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So you think you can go circular?

By : Dimitri Dupuy - Operations

Amid a relaxing summer vacation in the region Värmland, Sweden, I came to read "La guerre des métaux rares: la face cachée de la transition énergétique et numérique." [The rare metals war: the hidden face of the energy and digital transition] by Guillaume Pitron. Like most, I had only a rough idea of what is at stake. I was afraid it would be rather educating than entertaining (as it should be for a well-deserved summer break, right?). Instead, the author's six-year investigation turns out to be as riveting as the latest binge-worthy series. It shares real stories and facts that sharpened my understanding of the situation and the green revolution's murky foundations. 

The pursuit of a more sustainable development model and low carbon society relies on so-called green techs and green energies, all enhanced by digital tools. However, while green solutions address the more immediate climate change problem by reducing coal and petroleum-based energies, we are also rushing headlong into the next challenge of depleting yet another kind of finite resource. Much more than the steam and thermic engines before; our windmills, solar panels, digital devices, electric cars and trains require incredible amounts of many different metals, rare metals and rare earth. Not to mention their far-from-green extraction process. "To satisfy global demand by 2050, we will need to extract more metals from the ground than humanity ever did since its origin" paraphrasing Guillaume Pitron's research. I let the idea sink in.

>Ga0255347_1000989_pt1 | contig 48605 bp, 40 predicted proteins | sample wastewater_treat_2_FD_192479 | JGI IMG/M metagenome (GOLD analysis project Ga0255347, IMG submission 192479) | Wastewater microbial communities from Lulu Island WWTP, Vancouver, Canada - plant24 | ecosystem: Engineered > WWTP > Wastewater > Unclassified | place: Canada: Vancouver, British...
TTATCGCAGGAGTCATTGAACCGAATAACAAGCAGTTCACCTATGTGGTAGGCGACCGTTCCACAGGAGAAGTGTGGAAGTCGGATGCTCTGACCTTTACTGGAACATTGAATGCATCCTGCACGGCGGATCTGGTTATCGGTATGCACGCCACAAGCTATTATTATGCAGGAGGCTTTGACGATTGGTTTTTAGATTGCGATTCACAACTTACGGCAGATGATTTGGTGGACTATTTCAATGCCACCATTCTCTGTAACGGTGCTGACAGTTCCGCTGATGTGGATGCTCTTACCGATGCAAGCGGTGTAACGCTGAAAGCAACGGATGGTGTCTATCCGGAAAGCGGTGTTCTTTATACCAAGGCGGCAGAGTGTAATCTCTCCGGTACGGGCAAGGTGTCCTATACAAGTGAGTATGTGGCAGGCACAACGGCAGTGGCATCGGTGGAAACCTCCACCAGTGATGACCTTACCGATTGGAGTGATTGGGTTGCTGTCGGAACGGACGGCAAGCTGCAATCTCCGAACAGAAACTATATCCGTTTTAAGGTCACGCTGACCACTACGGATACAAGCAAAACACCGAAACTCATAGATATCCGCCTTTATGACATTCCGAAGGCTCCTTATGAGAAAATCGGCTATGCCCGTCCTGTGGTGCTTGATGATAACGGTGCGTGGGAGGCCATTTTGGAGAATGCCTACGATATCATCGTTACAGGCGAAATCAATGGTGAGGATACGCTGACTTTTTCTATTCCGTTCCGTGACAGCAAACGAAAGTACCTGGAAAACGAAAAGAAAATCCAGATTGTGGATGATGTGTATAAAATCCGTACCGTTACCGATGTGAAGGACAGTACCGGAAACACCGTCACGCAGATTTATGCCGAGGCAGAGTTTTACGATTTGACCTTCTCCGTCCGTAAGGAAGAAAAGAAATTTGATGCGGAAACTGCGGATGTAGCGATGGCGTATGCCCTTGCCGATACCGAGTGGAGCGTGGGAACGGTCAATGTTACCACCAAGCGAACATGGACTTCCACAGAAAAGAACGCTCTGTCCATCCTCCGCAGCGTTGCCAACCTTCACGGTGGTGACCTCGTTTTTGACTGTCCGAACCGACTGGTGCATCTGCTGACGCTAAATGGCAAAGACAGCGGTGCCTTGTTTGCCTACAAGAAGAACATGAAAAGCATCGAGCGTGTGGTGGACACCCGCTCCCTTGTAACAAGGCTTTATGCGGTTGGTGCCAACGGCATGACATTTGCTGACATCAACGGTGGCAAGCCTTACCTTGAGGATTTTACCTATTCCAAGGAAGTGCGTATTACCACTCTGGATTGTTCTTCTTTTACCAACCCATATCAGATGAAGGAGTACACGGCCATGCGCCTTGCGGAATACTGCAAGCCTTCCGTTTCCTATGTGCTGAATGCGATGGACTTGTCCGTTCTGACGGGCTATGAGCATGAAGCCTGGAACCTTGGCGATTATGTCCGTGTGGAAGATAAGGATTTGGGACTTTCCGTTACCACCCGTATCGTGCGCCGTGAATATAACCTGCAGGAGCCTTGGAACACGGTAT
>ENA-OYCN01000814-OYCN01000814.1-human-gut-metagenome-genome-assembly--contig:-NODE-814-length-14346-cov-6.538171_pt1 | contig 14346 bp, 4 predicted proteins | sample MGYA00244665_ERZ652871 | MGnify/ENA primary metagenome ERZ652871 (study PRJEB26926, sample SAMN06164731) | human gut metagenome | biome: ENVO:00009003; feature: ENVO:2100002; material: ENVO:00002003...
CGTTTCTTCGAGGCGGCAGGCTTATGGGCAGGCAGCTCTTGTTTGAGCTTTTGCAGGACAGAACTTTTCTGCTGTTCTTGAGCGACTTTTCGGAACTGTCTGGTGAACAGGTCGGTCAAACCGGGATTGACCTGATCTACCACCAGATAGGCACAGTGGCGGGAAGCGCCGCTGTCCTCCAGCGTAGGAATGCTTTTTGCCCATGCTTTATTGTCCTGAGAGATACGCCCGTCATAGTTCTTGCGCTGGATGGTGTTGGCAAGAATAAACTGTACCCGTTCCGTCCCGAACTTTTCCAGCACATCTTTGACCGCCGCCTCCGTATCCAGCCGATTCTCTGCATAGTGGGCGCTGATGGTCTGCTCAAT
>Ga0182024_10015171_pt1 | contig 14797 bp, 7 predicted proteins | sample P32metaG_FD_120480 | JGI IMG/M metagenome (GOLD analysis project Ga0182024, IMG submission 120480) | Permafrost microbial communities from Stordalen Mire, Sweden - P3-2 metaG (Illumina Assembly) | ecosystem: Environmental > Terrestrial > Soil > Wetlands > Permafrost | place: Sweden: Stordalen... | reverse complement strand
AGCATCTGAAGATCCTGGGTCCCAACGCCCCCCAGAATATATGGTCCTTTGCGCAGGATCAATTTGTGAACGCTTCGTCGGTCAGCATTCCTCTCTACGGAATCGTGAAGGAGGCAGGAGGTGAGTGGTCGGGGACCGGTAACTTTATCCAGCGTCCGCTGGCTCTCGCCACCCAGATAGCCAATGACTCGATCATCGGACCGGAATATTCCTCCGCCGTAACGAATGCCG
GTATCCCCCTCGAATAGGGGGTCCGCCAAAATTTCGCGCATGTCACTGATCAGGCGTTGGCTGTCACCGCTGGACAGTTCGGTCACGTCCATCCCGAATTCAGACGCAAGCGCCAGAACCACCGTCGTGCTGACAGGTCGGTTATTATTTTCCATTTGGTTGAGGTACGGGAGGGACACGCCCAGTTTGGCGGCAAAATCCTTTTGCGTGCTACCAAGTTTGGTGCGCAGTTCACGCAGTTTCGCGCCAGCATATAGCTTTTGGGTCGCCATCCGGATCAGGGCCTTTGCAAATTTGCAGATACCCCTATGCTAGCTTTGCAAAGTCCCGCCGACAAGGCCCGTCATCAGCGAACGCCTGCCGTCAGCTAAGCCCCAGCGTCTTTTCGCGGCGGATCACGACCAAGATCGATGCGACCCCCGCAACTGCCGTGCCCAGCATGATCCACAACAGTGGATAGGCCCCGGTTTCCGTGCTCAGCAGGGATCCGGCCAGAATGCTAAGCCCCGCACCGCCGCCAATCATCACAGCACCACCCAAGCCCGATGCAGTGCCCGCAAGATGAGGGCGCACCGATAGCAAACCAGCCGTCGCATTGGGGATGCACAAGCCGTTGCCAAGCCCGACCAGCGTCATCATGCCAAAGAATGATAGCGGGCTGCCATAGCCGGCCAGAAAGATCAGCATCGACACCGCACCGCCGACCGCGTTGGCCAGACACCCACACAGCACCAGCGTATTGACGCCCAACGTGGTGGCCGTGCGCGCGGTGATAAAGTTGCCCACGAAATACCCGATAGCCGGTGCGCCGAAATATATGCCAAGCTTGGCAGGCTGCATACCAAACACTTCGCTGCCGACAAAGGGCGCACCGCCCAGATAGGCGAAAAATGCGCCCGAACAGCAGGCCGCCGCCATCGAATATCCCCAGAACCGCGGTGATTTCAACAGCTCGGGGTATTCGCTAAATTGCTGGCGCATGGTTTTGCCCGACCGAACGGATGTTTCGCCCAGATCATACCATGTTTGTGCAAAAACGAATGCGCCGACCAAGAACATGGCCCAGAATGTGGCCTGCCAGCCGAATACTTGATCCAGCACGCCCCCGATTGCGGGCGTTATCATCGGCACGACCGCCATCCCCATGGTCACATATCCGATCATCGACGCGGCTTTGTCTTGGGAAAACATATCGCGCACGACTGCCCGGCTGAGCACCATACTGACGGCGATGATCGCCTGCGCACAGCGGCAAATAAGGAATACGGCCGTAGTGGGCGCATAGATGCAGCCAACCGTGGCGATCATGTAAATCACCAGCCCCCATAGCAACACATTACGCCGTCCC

So the newest solutions will still generate the same problems by design as the previous ones. "We can't solve a problem by using the same thinking we used when we created them," says Pitron, quoting Einstein. Great book. Let's ponder it under the Swedish sun, in a land that doesn't seem to show the stigma of global warming yet, unlike many other unfortunate places. 

What now? 
Until we come up with something better, a circular approach is required. 

Despite an already obvious worldwide growing concern and trend of fantastic initiatives among consumers, startups, corporations, and institutions providing inspiring business cases related to a circular economy, the world managed to go backward, from 9,1% circular (far from deserving a pat on the back) in 2018 to 8,6% in 2020 according to the Circularity gap report. And as far as climate change goes, scientists estimate a ten-year window left to put an end to our short term greed and stupidity before reaching the point of no return beyond which natural systems will be forever modified. Sure, no pressure! 

Let us leave the geopolitics and climate change issues to state leaders and scientists to focus on the humble small firm-scale challenges, much more within my grasp! I am given a chance to contribute to the challenge of turning a linear business model into a circular one. Reducing negative externalities (those harmful consequences of the linear economy aiming solely for profit to the detriment of people and planet) and dependency on finite resources, while improving the whole value chain as circular economy literature teaches us; from take-make-use-dispose to reduce-reuse-recycle.